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Stewart Udall made certain that the Redskins, through trades and the draft, added color to their roster in the early ’60s. Udall wasn’t the team’s general manager at the time. He was the secretary of the interior.
The Redskins can celebrate the 40th anniversary of the team’s integration with next month’s NFL draft. The Skins were, by several years, the last team to sign a black player, and would have stayed all-white even longer had Udall not forced owner George Preston Marshall to do so. It is believed to be the only time in U.S. history that the government dictated a player personnel move to a professional sports franchise.
Udall made a federal case out of the Redskins’ integration shortly after being named by President John F. Kennedy to take over the Department of the Interior. Aside from Attorney General Bobby Kennedy, Udall was the youngest member of the Camelot Cabinet. He is far better remembered for establishing such programs as the Land and Water Conservation Fund, and for the four national parks and 56 wildlife refuges founded during his nine years on the job. Even for just being Mo Udall’s brother.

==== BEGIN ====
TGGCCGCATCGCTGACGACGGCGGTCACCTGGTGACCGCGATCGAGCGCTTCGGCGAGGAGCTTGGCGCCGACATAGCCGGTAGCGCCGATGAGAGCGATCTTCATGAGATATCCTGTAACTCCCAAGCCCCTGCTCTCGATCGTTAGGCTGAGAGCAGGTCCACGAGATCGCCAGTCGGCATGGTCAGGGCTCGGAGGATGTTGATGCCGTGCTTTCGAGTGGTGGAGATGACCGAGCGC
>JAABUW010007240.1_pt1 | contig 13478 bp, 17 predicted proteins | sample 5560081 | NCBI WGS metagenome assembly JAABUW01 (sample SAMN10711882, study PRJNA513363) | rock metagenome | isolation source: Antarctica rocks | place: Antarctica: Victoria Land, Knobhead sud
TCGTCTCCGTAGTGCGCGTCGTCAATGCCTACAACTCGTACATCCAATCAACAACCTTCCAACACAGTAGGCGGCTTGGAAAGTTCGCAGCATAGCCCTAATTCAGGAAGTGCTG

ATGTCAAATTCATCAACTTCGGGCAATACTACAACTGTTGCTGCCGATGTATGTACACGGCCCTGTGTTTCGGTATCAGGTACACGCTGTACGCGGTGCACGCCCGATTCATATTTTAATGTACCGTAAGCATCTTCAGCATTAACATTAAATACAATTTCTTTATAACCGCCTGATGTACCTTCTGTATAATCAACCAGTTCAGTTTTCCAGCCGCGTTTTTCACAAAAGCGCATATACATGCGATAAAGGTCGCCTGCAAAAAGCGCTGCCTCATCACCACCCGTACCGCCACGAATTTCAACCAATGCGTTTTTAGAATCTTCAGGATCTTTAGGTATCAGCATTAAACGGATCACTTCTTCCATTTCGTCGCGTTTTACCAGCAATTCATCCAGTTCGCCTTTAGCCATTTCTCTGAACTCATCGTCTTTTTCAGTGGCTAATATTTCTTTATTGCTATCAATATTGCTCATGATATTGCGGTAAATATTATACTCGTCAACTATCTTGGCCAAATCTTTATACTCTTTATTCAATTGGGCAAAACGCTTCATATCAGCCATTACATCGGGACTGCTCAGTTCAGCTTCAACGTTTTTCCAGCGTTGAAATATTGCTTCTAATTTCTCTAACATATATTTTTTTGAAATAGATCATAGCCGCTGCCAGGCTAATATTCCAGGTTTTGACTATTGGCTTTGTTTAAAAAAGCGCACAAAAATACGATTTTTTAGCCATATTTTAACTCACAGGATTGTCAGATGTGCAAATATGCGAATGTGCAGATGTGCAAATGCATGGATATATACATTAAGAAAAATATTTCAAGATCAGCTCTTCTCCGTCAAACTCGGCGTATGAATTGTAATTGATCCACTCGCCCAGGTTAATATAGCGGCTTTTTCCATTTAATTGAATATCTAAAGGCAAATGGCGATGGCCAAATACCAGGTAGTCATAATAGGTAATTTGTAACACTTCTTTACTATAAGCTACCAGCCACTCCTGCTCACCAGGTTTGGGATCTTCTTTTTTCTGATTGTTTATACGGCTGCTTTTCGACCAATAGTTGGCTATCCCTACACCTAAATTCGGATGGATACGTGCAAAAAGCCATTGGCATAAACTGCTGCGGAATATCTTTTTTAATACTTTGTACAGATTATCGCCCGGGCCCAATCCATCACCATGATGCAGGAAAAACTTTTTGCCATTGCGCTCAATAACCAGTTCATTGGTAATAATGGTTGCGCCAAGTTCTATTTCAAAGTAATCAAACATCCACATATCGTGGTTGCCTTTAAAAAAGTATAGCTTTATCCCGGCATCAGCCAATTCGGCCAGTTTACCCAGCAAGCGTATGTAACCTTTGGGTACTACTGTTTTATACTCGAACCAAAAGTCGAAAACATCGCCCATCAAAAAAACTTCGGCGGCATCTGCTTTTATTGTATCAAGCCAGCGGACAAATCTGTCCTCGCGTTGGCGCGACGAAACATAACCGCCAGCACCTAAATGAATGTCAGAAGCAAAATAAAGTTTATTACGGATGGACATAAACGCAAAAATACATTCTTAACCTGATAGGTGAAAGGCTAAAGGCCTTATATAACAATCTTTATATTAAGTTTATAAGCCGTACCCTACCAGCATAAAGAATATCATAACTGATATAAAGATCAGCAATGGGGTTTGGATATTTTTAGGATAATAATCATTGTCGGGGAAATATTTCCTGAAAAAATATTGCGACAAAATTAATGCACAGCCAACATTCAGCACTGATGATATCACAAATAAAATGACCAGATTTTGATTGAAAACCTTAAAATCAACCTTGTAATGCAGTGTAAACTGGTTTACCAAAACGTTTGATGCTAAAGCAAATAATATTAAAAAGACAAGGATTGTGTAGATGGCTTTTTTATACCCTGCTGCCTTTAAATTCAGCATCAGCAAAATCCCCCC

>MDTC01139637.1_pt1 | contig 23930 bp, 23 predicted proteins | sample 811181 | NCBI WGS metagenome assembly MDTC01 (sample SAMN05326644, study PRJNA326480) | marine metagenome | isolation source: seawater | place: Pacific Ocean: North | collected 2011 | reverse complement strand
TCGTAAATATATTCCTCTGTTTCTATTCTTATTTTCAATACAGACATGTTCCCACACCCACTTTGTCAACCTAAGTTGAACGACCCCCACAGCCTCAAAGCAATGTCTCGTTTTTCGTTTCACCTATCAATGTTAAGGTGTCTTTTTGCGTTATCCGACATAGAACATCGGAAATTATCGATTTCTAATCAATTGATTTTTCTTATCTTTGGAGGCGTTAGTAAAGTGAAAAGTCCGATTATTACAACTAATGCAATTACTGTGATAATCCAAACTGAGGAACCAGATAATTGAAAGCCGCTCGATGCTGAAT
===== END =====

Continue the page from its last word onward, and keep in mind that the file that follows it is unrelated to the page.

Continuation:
But the longtime civil servant, now 82 and living in Santa Fe, N.M., deserves some time in the limelight for his role in ending the discriminatory ways of D.C.’s football team.
“Clearly, something had to be done about the Redskins,” Udall recalls. “It was ridiculous that the football team in the nation’s capital was refusing to have any black players. It had become infamous. So many years after Jackie Robinson, everybody was asking, ‘What the hell is the NFL doing?’”
And Udall decided to get some answers to that question. That meant taking on Marshall, who had become a powerful figure in both football and political circles since moving the team here from Boston in 1937.